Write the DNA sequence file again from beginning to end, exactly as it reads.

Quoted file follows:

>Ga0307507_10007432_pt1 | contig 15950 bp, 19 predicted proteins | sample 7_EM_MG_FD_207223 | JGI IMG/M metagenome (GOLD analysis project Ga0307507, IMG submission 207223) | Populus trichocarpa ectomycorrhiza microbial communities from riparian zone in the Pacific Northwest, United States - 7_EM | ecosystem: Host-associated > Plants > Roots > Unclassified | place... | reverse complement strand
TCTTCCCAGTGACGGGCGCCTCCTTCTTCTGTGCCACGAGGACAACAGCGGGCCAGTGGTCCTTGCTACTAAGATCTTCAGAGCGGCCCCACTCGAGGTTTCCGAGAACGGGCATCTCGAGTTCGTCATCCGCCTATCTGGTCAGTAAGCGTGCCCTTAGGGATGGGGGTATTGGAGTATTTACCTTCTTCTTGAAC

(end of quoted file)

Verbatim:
>Ga0307507_10007432_pt1 | contig 15950 bp, 19 predicted proteins | sample 7_EM_MG_FD_207223 | JGI IMG/M metagenome (GOLD analysis project Ga0307507, IMG submission 207223) | Populus trichocarpa ectomycorrhiza microbial communities from riparian zone in the Pacific Northwest, United States - 7_EM | ecosystem: Host-associated > Plants > Roots > Unclassified | place... | reverse complement strand
TCTTCCCAGTGACGGGCGCCTCCTTCTTCTGTGCCACGAGGACAACAGCGGGCCAGTGGTCCTTGCTACTAAGATCTTCAGAGCGGCCCCACTCGAGGTTTCCGAGAACGGGCATCTCGAGTTCGTCATCCGCCTATCTGGTCAGTAAGCGTGCCCTTAGGGATGGGGGTATTGGAGTATTTACCTTCTTCTTGAAC